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Options for Opening N. Main Street


A few weeks ago, I suggested that we close part of N. Main from Charles Street to Olney Street--this would open it to bus and bike traffic. This idea came from the example of Mayor Ignazio Marino of Rome, who opened the Via del Fori Imperiali to pedestrians. The N. Main opening pairs with my idea to make Exchange Street bike and bus only, and serves as a potential pilot project to add teeth to the promise of bus rapid transit and protected bike lanes for the city's major thoroughfares. 

I took a walk the other day, and since have looked at a lot of maps, and between the on-the-ground experience and the mapping, decided that my idea is even more easily practical than I originally thought. Having cars divert from N. Main doesn't have to mean a dead end to traffic, but can instead just detour cars onto Charles and Randall Streets, bringing them back to N. Main on the other side. This would allow the area between the Main/Charles split and Olney Street to go car-free while only adding 1/10th of a mile to drivers' journeys.

Jeff Speck, author of The Walkable City, talks about "urban triage". This means taking places in our city that have many of the characteristics that would make them nice to walk in and perfecting them rather than throwing our resources into areas that would be expensive to change. While much of N. Main could arguably fall into the second category, my observations


Where Benefit meets N. Main. It even has a (mostly unused) park, as if to suggest that people want pedestrians.

Charles Street just south of I-95 onramps.






lead me to think this small section of N. Main could be improved for relatively little, and could really amplify the advantages of Benefit Street, Olney Street, and the new R-Line. Making these changes would also draw on advantages of business access to sites such as the N. Main Whole Foods while maintaining the same level of access for cars. This section of Charles Street, on the other hand, is basically the entrance way to I-95, and is already even more highly designed towards cars, and has fewer useful services, and so it makes sense to let that stay the access route for drivers.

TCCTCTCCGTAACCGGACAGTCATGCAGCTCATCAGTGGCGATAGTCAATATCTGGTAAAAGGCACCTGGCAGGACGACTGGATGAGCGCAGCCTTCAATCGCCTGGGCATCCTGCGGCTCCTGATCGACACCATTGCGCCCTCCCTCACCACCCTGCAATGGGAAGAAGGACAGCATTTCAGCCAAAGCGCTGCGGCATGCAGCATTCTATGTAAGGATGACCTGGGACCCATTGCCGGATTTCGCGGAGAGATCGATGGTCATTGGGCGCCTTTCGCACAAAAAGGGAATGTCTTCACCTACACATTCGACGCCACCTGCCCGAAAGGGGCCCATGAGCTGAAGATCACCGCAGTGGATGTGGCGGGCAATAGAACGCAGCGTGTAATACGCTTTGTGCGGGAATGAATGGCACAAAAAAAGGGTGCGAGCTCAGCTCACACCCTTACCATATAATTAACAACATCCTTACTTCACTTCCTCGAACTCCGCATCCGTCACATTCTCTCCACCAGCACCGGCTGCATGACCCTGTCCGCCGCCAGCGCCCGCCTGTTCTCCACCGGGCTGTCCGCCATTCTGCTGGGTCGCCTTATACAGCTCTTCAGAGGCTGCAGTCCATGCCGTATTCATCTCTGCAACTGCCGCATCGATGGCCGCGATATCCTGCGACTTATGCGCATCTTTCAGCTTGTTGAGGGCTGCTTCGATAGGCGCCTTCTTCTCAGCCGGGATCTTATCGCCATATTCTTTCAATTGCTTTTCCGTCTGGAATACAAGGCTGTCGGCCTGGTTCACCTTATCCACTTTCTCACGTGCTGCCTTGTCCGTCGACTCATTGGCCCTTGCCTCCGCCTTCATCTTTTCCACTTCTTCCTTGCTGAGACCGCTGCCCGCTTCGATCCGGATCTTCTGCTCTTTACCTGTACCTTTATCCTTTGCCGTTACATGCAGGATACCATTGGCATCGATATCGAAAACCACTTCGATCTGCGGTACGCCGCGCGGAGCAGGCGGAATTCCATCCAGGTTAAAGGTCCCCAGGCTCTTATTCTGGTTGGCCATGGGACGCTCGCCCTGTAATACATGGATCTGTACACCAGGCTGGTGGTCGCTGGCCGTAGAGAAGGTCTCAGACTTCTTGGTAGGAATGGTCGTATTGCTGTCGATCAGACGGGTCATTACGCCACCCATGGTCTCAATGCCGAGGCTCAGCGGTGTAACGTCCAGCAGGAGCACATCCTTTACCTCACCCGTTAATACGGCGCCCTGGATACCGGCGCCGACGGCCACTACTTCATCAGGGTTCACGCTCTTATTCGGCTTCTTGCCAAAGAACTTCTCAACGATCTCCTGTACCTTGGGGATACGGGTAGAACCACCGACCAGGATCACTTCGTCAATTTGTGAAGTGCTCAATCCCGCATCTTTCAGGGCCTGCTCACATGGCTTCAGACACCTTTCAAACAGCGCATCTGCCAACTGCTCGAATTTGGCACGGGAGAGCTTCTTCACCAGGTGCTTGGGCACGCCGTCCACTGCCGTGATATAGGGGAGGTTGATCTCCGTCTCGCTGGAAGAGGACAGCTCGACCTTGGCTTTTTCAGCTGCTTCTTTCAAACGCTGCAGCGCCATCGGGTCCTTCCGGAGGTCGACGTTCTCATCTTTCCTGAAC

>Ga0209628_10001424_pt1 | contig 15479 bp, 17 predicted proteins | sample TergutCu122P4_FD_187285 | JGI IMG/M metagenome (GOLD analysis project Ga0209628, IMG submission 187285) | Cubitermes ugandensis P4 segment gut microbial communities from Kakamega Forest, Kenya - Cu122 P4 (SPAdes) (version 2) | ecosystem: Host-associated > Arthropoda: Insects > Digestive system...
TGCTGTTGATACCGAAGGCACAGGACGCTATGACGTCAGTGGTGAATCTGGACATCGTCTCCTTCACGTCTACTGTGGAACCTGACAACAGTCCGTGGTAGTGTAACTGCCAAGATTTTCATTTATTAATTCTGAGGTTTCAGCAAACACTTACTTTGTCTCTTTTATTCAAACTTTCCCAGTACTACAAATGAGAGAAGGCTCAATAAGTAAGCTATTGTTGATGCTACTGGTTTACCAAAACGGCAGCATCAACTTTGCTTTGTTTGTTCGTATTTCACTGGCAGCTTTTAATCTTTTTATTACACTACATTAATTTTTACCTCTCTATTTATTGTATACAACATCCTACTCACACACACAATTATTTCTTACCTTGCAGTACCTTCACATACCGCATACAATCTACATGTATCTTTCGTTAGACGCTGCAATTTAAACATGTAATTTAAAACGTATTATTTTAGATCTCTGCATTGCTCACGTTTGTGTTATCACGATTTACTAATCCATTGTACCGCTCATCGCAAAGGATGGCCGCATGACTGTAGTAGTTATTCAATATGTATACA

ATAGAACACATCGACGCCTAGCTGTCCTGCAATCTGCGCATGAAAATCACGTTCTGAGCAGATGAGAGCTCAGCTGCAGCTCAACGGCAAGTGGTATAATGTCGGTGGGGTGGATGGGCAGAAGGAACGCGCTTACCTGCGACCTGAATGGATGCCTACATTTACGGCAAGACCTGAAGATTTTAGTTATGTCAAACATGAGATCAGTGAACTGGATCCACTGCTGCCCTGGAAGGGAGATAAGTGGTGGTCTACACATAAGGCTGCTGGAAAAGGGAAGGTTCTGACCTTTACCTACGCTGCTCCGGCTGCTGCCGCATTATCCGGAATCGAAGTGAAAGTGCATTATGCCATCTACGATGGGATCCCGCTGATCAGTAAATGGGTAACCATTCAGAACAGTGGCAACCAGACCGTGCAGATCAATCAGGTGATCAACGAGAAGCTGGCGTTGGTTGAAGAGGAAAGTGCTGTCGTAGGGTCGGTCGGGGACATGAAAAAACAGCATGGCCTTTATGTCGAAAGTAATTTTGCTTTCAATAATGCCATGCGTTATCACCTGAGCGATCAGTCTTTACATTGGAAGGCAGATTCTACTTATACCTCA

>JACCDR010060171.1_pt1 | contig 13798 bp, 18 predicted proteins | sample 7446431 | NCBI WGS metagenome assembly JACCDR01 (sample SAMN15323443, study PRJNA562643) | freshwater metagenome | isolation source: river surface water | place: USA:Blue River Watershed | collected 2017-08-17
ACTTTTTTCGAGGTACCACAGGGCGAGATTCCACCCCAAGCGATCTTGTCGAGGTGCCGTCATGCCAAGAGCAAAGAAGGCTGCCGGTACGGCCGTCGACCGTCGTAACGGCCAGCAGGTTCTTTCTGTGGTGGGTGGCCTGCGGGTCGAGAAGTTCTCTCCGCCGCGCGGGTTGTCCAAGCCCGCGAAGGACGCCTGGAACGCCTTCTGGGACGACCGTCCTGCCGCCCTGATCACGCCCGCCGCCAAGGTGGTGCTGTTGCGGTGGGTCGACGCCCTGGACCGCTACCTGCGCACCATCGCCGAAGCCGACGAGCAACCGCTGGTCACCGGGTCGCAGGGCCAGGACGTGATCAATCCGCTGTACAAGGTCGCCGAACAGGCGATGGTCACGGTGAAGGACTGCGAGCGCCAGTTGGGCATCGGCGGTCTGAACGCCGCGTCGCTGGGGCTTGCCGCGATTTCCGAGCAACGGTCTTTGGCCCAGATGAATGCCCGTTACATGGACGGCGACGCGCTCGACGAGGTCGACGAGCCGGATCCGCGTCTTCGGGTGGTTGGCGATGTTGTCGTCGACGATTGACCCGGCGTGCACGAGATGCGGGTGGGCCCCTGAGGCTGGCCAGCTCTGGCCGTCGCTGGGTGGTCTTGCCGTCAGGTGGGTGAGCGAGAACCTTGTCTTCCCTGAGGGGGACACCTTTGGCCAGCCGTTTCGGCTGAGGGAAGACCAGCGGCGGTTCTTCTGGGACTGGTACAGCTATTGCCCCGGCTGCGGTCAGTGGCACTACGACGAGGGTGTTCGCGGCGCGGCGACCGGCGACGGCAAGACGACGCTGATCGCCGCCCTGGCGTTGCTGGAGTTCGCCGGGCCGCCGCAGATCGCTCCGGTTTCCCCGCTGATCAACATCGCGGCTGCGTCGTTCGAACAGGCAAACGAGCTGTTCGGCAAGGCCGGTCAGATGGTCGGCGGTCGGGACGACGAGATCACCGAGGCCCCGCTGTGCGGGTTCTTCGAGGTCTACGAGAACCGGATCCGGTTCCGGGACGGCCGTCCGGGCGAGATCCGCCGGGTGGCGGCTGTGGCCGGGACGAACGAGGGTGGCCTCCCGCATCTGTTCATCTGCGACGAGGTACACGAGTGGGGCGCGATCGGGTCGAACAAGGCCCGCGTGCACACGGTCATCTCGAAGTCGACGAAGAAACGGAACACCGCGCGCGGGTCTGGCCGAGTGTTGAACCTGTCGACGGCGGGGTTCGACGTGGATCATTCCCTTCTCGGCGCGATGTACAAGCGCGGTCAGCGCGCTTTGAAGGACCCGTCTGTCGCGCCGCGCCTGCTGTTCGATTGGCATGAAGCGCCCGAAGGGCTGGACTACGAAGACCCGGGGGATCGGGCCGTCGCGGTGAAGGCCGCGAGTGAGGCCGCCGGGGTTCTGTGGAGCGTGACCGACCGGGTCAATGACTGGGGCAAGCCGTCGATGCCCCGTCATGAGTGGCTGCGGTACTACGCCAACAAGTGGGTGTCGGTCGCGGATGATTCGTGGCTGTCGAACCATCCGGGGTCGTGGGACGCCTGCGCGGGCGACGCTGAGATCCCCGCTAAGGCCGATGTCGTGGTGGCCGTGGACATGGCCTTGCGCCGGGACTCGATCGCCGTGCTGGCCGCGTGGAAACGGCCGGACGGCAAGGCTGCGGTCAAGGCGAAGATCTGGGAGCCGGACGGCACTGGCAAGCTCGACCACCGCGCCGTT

What Are We Exchanging?
Cars would go 1/10th of a mile farther to get to N. Main and Doyle with the detour.

Transit users would gain a partial right-of-way, which would give buses a head start using the R-Line's already-existing ability to lengthen green lights.

Pedestrians would gain a sitting and walking area on part of the street. Bicyclists would have a safe Olney Street, a safe connection between Benefit and N. Main.

Housing alongside the N. Main hill would become much more pleasant to live in.

Charles and Randall would have cars on them, which is already the case, so nothing is lost or gained here.

What Would This Cost?

The bike and pedestrian aspects of this change are extremely cheap. We can really just put a few bollards down to stop cars from accessing the street in the car-free area (green). In the "local traffic" area (yellow) we could add some speed bumps or other traffic calming, or even leave the street as it is. 

The only slightly complicated part of the project would be making the bus-only lanes accessible by bus without leaving them open to cars. In some places this is done with retractable pneumatic bollards. This would be an investment, but nothing on par with the kind of money we waste on repaving roads over and over after we bang the hell out of them with our cars. As I've said before, the advantages of true BRT with actual bus lanes is that bus drivers, who are paid by the hour and not by the mile, can move their buses more efficiently at the same price. If we're calculating cost-benefits, I'm certain that the labor costs saved by a more efficient bus system would repay the capital cost of bollards almost immediately. But we should try this out with cones and volunteers first, to see how we like it.

So how about it, drivers? Do you think you'd be willing to drive 0.1 mile farther than usual in order to have a more efficient bus system, cleaner air, less road maintenance (read, lower taxes), higher housing values, and more recreational opportunities? It's a no-brainer. Let's do it.

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